The image of the “poor starving college student” is somewhat ubiquitous when people think of the college experience. But this conflicts wildly with the “freshman fifteen” folk belief that every college student gains fifteen pounds in their first year of schooling. This can be due to having a meal plan that includes either an abundance of food or simply less healthy choices, or partying too often and getting a dad bod.
Sadly, the freshman fifteen is becoming less and less common as food insecurity among college students is on the rise.
Food insecurity comes in many forms, but the way it affects most college students is that they don’t know when they’ll get enough money to have their next meal. The struggle of rising tuition costs and the plummeting budgets for public institutions means that the burden of paying for college is the student’s responsibility. And while they should be in class, focusing on their studies, they are instead having to balance a job on top of their course schedule in order to have money for bills to keep the lights on and the water running, let alone food.
Even students living on campus can face this struggle. A meal plan is not included in tuition, or room costs. In many cases, meal plans are thousands of dollars extra. From personal experience I can tell you that sometimes meal plans downright suck. The price caps for items at each meal time is too low and food prices too high to adequately feed a busy student. We need our energy! We need our brain food! $7 for lunch when half a sandwich is $4 and a drink is $3 is not going to cut it any longer. I personally know many students who have opted out of a meal plan simply because the cost was too much, and they go hungry in order to save on groceries.
As an off campus student, I’ve had to make the same types of choices. What can I go without so that I can buy my dog his food? What foods can I use as the bare minimum so I can afford the art supplies I’m required to have this semester? I have to get to work, so I need to be able to put gas in my car, so that means putting less fuel in my own body. I’m ravenously hungry nearly all the time because I don’t have a whole lot of food to eat, and when I do, I ration it. The psychological effects of rationing make people even hungrier. This anxiety over food makes me hungry, and anxiety already makes me hungry in the first place.
It’s like being double hungry. And students shouldn’t have to worry about their next meal when their next test is more important.
But that’s another good point. Even though they’re trying to scrimp and save to pay for school, many students will miss class because they’re too tired from hunger or improper diet. I know too many students who have skipped dinner (and lunch, and breakfast) to take time to study, but they’re so fatigued come test day that their grades don’t reflect the amount of studying they put in.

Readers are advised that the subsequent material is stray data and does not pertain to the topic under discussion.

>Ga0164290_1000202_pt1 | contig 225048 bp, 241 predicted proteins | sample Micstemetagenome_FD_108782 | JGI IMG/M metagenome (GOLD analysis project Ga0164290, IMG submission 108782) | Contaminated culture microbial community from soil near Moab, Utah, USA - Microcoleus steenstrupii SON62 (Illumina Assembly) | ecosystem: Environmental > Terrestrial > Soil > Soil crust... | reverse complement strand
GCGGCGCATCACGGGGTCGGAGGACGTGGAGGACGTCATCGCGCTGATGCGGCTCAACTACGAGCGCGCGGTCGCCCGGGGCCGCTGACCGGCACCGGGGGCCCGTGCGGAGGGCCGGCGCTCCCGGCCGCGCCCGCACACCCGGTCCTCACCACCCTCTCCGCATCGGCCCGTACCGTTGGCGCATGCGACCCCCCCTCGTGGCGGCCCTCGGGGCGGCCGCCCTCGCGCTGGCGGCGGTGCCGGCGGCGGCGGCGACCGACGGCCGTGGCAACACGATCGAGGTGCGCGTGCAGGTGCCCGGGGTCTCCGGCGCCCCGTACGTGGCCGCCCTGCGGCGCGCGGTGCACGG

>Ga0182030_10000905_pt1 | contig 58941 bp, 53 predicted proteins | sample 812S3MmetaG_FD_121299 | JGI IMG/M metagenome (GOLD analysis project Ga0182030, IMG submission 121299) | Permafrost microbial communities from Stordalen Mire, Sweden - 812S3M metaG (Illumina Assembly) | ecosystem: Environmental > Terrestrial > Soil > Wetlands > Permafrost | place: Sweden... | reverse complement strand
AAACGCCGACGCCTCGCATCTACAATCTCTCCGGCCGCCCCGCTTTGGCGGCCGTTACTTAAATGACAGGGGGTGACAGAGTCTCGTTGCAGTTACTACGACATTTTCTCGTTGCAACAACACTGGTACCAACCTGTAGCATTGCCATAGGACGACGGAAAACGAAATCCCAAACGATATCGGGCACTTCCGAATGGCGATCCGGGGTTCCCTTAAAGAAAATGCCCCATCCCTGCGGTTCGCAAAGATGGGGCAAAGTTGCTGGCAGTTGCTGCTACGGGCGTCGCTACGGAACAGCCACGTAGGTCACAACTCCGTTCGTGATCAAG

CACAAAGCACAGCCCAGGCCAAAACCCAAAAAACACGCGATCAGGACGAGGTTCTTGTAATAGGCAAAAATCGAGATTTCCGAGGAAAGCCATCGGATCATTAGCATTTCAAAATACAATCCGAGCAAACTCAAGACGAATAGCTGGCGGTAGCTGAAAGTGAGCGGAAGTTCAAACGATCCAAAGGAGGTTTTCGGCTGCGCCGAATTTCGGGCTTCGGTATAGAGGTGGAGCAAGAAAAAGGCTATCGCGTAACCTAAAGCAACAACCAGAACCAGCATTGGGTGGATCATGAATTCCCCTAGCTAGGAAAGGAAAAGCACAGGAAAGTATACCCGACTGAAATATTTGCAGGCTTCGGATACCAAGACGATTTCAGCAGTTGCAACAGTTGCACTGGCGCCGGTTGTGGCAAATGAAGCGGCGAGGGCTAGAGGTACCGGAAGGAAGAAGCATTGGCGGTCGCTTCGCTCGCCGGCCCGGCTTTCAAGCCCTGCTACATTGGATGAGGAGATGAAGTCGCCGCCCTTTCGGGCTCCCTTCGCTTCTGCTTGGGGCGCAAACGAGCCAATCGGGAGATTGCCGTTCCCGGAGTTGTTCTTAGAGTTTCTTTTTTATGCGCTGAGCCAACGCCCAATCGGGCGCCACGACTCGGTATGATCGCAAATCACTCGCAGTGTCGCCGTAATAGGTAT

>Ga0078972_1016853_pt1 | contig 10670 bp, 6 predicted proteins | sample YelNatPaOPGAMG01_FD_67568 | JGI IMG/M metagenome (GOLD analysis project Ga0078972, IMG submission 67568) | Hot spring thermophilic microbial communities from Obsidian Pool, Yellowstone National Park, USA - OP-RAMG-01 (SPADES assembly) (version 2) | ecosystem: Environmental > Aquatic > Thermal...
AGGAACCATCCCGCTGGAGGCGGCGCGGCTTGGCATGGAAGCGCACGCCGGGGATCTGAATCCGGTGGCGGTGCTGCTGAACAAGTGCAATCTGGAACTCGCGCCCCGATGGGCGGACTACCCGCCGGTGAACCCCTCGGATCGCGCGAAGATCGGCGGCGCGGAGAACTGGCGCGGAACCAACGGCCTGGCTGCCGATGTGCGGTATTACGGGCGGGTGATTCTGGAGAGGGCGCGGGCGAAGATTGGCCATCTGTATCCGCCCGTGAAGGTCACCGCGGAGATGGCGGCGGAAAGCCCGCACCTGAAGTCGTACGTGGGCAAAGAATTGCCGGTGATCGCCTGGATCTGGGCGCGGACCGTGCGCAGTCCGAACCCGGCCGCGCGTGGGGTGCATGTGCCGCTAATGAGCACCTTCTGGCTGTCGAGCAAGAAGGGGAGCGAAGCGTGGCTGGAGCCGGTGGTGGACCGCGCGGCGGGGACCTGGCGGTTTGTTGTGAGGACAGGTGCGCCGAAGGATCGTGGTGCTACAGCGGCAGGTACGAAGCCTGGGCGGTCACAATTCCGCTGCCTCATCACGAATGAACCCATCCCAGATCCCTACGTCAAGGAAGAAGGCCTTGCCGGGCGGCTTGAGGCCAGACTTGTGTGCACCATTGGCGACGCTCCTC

It’s just outrageous, and I think a lot of college students can relate. We’ve had to start a food bank for students on my campus because of the hunger crisis going on among us. With all the money we spend on sports programs or unnecessary new buildings, or coaches salaries, some of that money could go towards a better food program for students.
And before anyone says that college students have always had to struggle for food, need I remind you that minimum wage jobs (which are jobs for college kids to pay for school, right?) haven’t kept up with inflation or rising tuition costs. I’ve added up all my costs (rent, electricity, water, internet, phone bill, dog food, car insurance, student loans, and gas money) and even though I get paid slightly above minimum wage, I would still have to work 44 hours a week to just scrape by. Notice I didn’t include any grocery money, no money for emergency work on my car, or an emergency vet trip for Brewster, or an emergency doctor visit for myself, or even any money to save.
Doing the math of how much time I would spent at work (44 hrs), in class (24 hrs, not counting extra studio time or homework), and sleeping (8 hrs a night like the doctor recommends!!), I would be left with 6.3 hours per day to do the following: cook food, eat the food, do my homework, go to the studios, shower and other personal hygiene, walk the dog, commuting time to and from work and class, or any shopping that needs to be done. Not to mention having a balanced social life, which psychologists suggest helps to make a person happier, or relaxing or working out, both of which doctors also suggest help a person be happier and live longer.
As someone with chronic and severe depression and anxiety, writing this post alone has made me want to cry more than once, both from desperation and anger. As it is, I can only work part time in order to balance my school schedule, and my extra student loan money is paying my rent, but that money is going to run out soon. I understand that there is a lot of anxiety involved in becoming an independent adult, but this is wrong.
No young person seeking higher education should have to worry about where their next meal is coming from, whether they have enough hours at work to pay for their rent and tuition and have enough left over for food, whether they need to get a second job or not. Whether they need to ask their likely also struggling parents for help. How many students need to go hungry before Americans and our representatives take action?
Find a local food pantry, see if your nearest university or community college has a food bank, and donate non-perishables. The future of our young scholars depends on having a full belly.